Willis, Jim (2003). The Human Journalist: Reporters, Perspectives, and Emotions. Westport, CN: Praeger. pp. 159.
Winburn, Jan (2003). Shop Talk & War Stories: American Journalists Examine Their Profession. New York: Bedford/St. Martin's, pp. 274.
Years ago, as a teaching assistant in an undergraduate course in public opinion, I helped three dozen journalism majors discuss the circumstances and consequences of how the public learned tennis legend Arthur Ashe had AIDS. He wanted to keep his medical condition private; USA To day trumped his desire for privacy by publishing his condition.
The students discussed the ethical and reporting dilemmas that USA Today faced. Did Ashe, as a public figure, have a right to privacy? Or does journalism have a responsibility to detail the health conditions of public figures? What about the journalists who knew Ashe had AIDS? Why did they not publish? Should they have? Without dissent, the students called USA Today's actions reprehensible. "It's unfair. Journalists don't know how much they hurt people," they said. "It's unethical. How does it serve the public?" they asked. "Reporters acted like piranhas," they said. Undergraduate indignation ruled.
The professor sat silently in the front row during the hour-long discussion. Then he stood and said:
"So. You think the press treated Arthur Ashe shamelessly and without conscience."
The class nodded, murmuring assent.
"Then why are you in a school of journalism that will socialize you to act in the very same way?" he asked and walked from the classroom.
I don't know what stunned me more that day-the students' refusal to see any positives in the performance of the press or the professor's assertion that journalism schools merely clone students with a certain set of inflexible values and professional skills that inhibit their ability to practice humanity in the context of their chosen profession.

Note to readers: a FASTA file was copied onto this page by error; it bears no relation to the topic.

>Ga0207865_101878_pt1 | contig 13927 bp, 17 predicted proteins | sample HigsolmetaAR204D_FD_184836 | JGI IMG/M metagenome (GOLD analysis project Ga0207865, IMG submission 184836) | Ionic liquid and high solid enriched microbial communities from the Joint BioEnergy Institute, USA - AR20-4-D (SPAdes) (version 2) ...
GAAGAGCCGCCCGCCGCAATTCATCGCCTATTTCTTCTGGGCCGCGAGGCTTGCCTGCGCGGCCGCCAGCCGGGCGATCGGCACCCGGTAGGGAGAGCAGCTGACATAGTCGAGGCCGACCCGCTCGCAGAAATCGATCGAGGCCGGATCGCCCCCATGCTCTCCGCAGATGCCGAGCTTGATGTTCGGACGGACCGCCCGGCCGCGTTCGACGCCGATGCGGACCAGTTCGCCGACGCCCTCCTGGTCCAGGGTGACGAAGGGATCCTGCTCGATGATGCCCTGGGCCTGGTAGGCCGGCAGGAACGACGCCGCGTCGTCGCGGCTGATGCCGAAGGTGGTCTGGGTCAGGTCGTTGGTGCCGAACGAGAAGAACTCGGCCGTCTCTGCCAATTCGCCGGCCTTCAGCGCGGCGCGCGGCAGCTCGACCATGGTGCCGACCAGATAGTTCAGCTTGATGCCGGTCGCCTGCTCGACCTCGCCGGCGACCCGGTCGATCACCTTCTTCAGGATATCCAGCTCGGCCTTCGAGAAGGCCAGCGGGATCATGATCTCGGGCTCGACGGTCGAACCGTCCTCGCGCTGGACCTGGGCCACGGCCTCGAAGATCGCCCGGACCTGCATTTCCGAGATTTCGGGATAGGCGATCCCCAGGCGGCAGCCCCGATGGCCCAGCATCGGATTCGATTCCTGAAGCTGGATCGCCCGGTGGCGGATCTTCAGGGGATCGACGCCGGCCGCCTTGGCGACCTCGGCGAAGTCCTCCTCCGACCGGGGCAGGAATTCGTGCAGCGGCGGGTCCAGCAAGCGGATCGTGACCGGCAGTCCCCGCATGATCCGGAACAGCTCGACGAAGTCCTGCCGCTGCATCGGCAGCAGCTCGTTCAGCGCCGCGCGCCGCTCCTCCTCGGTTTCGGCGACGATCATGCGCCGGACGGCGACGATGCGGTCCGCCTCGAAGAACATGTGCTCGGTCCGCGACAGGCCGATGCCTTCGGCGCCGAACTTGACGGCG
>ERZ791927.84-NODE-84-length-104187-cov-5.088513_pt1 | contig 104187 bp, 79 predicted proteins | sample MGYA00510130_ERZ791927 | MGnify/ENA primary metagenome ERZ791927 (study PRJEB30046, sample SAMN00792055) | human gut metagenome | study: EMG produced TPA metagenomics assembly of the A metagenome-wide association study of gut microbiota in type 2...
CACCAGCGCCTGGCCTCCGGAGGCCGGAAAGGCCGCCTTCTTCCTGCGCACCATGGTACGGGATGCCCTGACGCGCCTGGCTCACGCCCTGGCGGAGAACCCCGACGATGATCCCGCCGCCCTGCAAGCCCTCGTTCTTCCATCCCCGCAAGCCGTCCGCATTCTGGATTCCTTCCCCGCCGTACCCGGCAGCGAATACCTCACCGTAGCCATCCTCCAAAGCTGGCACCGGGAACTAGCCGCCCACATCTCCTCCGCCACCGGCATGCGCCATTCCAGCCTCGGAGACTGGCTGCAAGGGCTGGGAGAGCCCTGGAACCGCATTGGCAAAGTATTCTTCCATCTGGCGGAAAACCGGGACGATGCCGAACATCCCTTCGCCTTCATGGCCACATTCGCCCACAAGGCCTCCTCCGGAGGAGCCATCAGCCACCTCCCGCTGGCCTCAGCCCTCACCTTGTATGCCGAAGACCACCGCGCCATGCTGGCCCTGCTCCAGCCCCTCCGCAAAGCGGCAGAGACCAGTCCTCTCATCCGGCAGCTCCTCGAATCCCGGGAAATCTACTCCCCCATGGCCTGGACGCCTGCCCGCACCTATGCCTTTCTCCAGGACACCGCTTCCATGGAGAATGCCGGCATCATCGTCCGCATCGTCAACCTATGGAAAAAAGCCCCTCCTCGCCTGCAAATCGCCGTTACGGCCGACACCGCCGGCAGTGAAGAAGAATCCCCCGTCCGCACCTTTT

When I entered journalism, a typewriter sat on my desk. Today, as a journalism educator, a laptop computer resides there. Both journalism and journalism education have become far more complicated endeavors because of changes in social mores, technology, politics, corporate consolidation of media companies, and a perceived rise of sins represented in plagiarism and other scandals. Yet, as journalism educators, we have only so many credit-hours to teach our students what they need to know to become journalists of credibility, character, compassion, and craft. For those of us who learned our journalism in a simpler time, we may occasionally need resources that remind us of the breadth of the issues we must address in our courses.
That's what makes The Human Journalist and Shop Talk such valuable additions to a journalism educator's library. Both, to steal the subtitle of Shop Talk "examine the profession" in terms of professional, ethical, and emotional competence.
Shop Talk, a series of previously published excerpts from speeches, articles, text chapters, and lectures collected and edited by Jan Winburn, more readily adapts to a journalism skills course. As the Atlanta JournalConstitution's Winburn says in her introduction, Shop Talk provides insight into essential news writing, editing, and interviewing skills; observations on all types of beat coverage; discussion of ethics and related issues; and a look forward into the multimedia issues journalists may face. This is not, however, merely another "how-to" book; rather, the essayists reveal the human side of practicing the craft as well as explaining their best practices. This is a notable difference from standard texts many educators use.
Many essayists offer motivation for journalism students to strive for competence and instruction regarding the difficulty of balancing their humanity and journalistic duties. Anna Quindlen, in discussing stories about Holocaust victims, missing children, and breast cancer survivors, defines reporters as "emotional hit-and-run drivers" (p. …